-(Required) Set this equal to the url where the feed can be found.

Note: Because Atom and RSS give the same elements different names, your Javascript will have to be prepared to deal with that.


The final datasource I'll discuss is HTML. The HTML datasource is usefull when the data you want is in an HTML Document. You could use it to get data from a site that doesn't make it's data available through JSON or a FEED.

Query 4. HTML query to scrape data from Yahoo Finance
select * from html where
and xpath='//div[@id="yfi_headlines"]/div[2]/ul/li/a'

Now what separates the HTML datasource from the previous two is that you do everything through pre-defined fields. It does not seem possible to filter on elments, atleast not that I've found. This isn't an issue since the query relies on xpath which is a very powerful. There are four pre-defined fields:

-(Required) The url of the HTML document you would like to query
-(Optional) The xpath to search the document with. The finer points of xpath are beyond this article but the xpath in the query (Query 4.) says, starting anywhere ('//') look for a 'div' with ('[]') the attribute ('@') 'id' set to the value 'yfi-headlines' going down one element ('/') to the second ('[2]') div. From there go down ('/') each 'ul' to all 'li's to get all 'a's.
-(Optional) This field is to define the Character Set of the html document you are quering. A value is not required here as YQL automatically determines the character set of the html document.
-(Optional) I have not been able to determine the usage of this field. The console tells you that the only allowable value for it is 'me'.

Note: Although I list the xpath field as optional I highly recommend against leaving it blank because it defaults to '/html/body' which means everything in the body.

Wednesday, September 24, 2008

Web2Notify R1 Released!

JawTek's latest project Web2Notify has been released. Web2Notify is designed to bridge the gap between the web and your notify client (i.e. Growl™, Snarl™, Mumbles™).

So let's say you have one of your favorite Web 2.0 apps running in the browser that is sitting in the background while you do something else. As the app updates itself it may come across something it want's to send you a message about without interrupting what your working on. Currently the only method by which a Javascript application can send a message that escapes the browser chrome is the alert() function that pops up a little message box in front of what ever your doing, which in the case of letting you know that there is new mail or that a different song is playing is at best overly obnoxious.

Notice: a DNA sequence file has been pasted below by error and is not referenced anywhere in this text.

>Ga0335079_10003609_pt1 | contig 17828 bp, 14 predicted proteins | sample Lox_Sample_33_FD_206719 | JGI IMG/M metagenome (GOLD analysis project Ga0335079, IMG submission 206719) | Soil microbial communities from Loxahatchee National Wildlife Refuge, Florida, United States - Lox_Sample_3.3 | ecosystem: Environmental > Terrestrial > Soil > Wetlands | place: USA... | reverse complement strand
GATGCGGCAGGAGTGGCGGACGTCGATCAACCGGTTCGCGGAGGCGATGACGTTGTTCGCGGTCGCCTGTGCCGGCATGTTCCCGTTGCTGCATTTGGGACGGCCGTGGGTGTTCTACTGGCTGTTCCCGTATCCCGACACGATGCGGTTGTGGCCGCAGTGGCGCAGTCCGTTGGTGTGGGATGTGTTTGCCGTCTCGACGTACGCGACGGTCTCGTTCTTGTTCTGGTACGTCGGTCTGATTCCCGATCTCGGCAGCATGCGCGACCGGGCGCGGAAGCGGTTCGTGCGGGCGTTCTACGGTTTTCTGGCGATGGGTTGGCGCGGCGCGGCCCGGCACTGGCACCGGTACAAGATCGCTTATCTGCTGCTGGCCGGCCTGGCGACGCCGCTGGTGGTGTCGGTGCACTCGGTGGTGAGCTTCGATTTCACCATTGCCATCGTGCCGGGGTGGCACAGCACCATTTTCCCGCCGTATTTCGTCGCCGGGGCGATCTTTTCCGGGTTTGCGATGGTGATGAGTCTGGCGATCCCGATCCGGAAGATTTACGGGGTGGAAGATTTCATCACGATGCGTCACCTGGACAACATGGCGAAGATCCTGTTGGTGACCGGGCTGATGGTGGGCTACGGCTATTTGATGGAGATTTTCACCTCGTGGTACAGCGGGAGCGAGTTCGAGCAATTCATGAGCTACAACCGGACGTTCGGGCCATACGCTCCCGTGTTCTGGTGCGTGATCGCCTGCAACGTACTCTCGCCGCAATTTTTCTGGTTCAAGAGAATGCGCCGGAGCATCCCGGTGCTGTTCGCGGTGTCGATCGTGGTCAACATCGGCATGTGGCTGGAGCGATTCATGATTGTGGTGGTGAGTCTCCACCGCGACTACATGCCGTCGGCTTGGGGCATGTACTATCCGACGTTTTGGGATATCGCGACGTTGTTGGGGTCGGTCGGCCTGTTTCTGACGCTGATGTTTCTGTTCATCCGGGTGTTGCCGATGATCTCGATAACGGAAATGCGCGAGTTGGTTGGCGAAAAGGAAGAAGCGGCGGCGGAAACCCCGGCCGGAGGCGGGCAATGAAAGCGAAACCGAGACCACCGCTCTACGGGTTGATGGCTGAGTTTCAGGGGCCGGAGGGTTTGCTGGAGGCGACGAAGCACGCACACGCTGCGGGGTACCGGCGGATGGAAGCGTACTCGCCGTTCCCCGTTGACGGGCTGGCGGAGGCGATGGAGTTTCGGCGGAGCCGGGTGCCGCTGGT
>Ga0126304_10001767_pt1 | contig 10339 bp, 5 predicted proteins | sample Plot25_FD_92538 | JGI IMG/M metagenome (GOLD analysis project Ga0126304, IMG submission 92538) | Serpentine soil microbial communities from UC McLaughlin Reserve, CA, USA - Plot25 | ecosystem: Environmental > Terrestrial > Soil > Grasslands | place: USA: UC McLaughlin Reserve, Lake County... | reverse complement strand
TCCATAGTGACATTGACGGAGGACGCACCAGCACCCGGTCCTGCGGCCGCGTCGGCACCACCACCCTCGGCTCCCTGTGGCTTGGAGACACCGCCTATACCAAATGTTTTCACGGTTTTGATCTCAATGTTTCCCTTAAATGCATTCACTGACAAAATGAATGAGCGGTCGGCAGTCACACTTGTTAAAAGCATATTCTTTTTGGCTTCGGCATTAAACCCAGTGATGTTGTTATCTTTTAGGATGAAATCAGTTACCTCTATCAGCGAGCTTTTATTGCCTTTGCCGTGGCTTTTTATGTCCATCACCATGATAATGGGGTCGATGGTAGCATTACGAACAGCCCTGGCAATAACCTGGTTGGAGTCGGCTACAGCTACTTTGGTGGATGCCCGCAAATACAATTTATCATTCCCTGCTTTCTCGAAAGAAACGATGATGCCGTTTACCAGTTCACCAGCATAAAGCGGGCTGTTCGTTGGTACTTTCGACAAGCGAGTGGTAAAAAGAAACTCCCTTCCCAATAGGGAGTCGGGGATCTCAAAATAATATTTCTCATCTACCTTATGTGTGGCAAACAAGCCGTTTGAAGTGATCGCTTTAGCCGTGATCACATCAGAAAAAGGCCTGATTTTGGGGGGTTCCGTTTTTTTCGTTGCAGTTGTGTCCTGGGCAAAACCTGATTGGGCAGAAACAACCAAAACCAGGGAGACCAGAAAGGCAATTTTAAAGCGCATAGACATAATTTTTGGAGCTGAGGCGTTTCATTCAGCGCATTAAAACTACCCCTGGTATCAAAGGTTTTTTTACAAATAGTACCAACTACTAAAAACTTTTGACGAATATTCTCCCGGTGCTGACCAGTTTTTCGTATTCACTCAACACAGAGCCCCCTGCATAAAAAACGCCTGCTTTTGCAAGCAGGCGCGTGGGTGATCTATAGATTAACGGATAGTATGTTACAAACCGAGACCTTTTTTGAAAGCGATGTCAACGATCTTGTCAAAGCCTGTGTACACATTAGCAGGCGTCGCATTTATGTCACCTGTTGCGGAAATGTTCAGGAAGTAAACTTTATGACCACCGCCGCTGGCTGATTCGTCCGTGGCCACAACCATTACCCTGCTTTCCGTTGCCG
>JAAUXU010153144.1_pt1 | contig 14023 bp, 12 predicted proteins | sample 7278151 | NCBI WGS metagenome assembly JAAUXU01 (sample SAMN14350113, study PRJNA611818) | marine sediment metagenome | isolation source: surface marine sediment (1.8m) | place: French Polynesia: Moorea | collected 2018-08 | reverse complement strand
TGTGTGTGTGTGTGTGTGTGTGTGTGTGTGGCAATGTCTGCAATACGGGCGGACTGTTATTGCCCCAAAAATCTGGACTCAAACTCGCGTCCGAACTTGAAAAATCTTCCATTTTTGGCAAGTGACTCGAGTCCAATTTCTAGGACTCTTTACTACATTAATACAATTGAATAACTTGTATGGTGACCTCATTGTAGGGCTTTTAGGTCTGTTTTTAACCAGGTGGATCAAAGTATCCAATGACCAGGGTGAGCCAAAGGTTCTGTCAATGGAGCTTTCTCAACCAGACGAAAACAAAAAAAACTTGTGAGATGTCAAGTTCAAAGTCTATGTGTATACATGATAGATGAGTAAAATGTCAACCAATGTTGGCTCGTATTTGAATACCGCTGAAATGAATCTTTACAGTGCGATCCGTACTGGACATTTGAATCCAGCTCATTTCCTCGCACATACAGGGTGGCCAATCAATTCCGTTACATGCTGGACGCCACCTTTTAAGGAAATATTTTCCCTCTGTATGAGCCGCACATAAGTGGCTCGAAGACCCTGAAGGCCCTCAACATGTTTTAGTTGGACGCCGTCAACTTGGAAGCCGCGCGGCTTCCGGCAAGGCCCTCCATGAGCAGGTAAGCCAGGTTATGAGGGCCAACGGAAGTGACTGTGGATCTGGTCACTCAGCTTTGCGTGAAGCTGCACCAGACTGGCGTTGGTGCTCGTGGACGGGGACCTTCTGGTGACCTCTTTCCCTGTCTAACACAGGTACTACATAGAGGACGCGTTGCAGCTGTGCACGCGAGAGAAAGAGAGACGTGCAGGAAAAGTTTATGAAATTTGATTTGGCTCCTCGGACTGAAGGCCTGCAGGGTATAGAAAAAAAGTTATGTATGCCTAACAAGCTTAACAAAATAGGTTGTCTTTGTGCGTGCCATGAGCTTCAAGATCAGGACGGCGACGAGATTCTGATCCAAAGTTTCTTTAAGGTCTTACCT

What Web2Notify does is it adds functionality to Javascript that allows messages to be sent to the local notification client, currently it only has support for Window's native message balloons or Snarl, but as the project progresses more clients and operating systems will be included. The best part is that a web app doesn't have to have support for Web2Notify built in, it can be added using userscripts!

Web2Notify can be found at:

And userscripts that add Web2Notify functionality can be found at:

Wednesday, March 26, 2008

Green Laptops

A movement that began with the One Laptop Per Child now is starting to see commercial distributions. Everex has produced the CloudBook (Pictured left) a laptop that is only 9 inches, weighs 2 pounds, has a battery life of 5 hours, and has a price tag of $399 approx. While Asus has been marketing the Eee PC (Pictured below). The Eee PC measures up to 7 inches, weighs 2 pounds, while having a battery life of 5 hours. The Eee PC can be found for as little as $299 (for the 2g model). One thing that greatly separates these new green laptops (besides their sizes) is where they get their applications. Both of these laptops use Web 2.0 apps for their base means of providing applications to their users. If you are familiar with JawTek and our ambitions you can see why we find this very exciting. As these Green pc's catch on high quality web-based applications will need to be developed.